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A normal day at KTH

It has been a long time since days at university were “normal”. Covid-19 had a huge impact on everyone’s lives and by now, we’re probably all quite used to meeting online, taking classes from home and writing online exams. However, I’m sure that I can say that we’re all looking forward that the campus is opening up again and will be full of people! But how does a “normal” day at KTH looks like? What can you expect as a new student that arrives soon and who knows, maybe the situation has positively changed by then?

(Photo by: Annusyirvan Fatoni)

I have experienced this “normal” life at campus for about six months, and I’m happy to share some memories with you today 😊 Classes usually start either at 8 or 10 o’clock in the morning, depending on your schedule. And here’s the first learning for everyone new to KTH: there is something called “the academic quarter” – at least I haven’t heard of it before – which means, that classes actually start 8:15, 10:15, etc. For all my classes on campus it worked like this, it’s like an unwritten rule 😄 But you should double check with your professors, if they’re using the academic quarter as well.

Lunch time is always from 12 – 1pm. I was used to having lunch later in the day from my bachelor’s university, but in Sweden lunch starts at 12pm. If you’re on campus, you won’t miss it because people are running all over campus to get to the next place where they can eat, heat up their food from home or find a café to buy a sandwich. Most of the times I used to bring my own food from home, for the simple reason that it’s the cheapest thing to do. There are many microwaves on campus, where you can heat up your food! Not in the mood for cooking? There are other possibilities where you can buy cold and hot food.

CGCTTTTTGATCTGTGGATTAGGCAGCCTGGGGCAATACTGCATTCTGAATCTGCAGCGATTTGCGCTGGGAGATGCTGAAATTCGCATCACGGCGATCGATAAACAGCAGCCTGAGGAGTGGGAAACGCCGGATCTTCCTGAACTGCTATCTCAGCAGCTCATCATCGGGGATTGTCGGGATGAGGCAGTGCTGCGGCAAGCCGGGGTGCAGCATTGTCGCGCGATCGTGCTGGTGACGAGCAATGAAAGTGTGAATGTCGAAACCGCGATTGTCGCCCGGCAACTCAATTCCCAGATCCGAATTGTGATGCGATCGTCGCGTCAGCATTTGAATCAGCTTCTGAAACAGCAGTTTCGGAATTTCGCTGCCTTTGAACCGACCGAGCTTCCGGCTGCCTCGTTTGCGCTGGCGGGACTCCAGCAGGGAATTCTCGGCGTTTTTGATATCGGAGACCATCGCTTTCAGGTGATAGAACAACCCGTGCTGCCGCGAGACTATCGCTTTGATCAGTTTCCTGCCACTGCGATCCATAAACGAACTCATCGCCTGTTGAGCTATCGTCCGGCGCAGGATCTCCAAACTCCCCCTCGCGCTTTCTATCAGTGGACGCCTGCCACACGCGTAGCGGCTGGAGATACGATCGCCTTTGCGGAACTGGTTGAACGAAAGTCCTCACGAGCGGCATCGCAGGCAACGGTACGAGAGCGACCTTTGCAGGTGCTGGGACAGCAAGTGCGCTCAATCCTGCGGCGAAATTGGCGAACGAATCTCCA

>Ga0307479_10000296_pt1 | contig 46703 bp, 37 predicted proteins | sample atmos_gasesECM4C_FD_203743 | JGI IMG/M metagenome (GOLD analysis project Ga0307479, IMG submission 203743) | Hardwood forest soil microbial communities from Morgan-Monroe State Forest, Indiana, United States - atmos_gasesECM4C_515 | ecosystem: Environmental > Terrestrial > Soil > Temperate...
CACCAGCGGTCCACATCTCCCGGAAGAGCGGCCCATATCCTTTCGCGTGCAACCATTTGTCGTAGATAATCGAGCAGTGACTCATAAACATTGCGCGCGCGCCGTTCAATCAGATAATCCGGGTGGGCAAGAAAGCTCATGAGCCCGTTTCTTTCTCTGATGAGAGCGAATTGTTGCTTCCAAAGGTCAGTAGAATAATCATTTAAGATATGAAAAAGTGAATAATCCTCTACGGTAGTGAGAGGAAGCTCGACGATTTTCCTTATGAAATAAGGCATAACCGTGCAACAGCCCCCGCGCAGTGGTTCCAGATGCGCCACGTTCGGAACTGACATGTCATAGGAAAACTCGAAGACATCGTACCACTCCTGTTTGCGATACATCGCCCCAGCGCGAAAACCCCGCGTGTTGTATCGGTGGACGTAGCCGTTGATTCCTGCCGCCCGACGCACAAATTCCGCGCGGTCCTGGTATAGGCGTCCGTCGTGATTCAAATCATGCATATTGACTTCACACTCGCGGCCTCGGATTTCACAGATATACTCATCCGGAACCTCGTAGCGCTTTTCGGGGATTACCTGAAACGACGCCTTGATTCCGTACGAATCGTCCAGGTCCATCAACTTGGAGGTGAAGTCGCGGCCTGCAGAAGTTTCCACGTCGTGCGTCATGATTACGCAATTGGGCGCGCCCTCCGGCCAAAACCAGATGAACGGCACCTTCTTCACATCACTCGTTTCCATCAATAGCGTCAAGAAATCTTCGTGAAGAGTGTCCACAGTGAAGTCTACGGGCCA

Working in the courtyard at the main campus (Photo by: Annusyirvan Fatoni)

Me and my friends mainly used the student’s building Nymble for our lunch breaks as here everyone had the chance to get what they wanted: food from the restaurant, a microwave or simply a coffee. When we started, summer was still going on, so we loved to hang out on the terrace of the building and spent a lot of time talking and doing homework out in the sun!

Usually, you’ll have classes during the afternoon as well, but again, this depends heavily on your schedule. In my case, I often had a longer lunch break and classes started at 3pm again. The free time is great for either socializing or working on some projects. There are many spots on campus where you can meet with a group or also study quietly on your own! When you’re in need of a coffee before classes start again in the afternoon, you can find places to get some all over campus – the Swedes love their coffee! Especially in the beginning of the semester there are a lot of organisations handing out coffee for free in front of KTH Entré so keep an eye out for them! It’s not only great to get a coffee for free, you’ll also be able to talk to many different people and hear what they do in their organisations ☕.

On the way to the next class (Photo by: Annusyirvan Fatoni)

Most classes are over at 5pm – time to go home! Or stay on campus to finish off some work or meet with your associations? I personally joined some organisations where we took the chance to meet directly after 5pm since many of us were still on campus anyways. So, some days during the week might be a bit longer, but they’re also a lot of fun! And in the end, it depends a lot on how you plan your own day, where you prefer to do you university work and if you join any associations besides your study programme.

I have great memories of the short time I was able to take classes on campus and I really hope that it is soon possible again to meet up and spend some days together on campus.

Until then: stay safe!
// Maria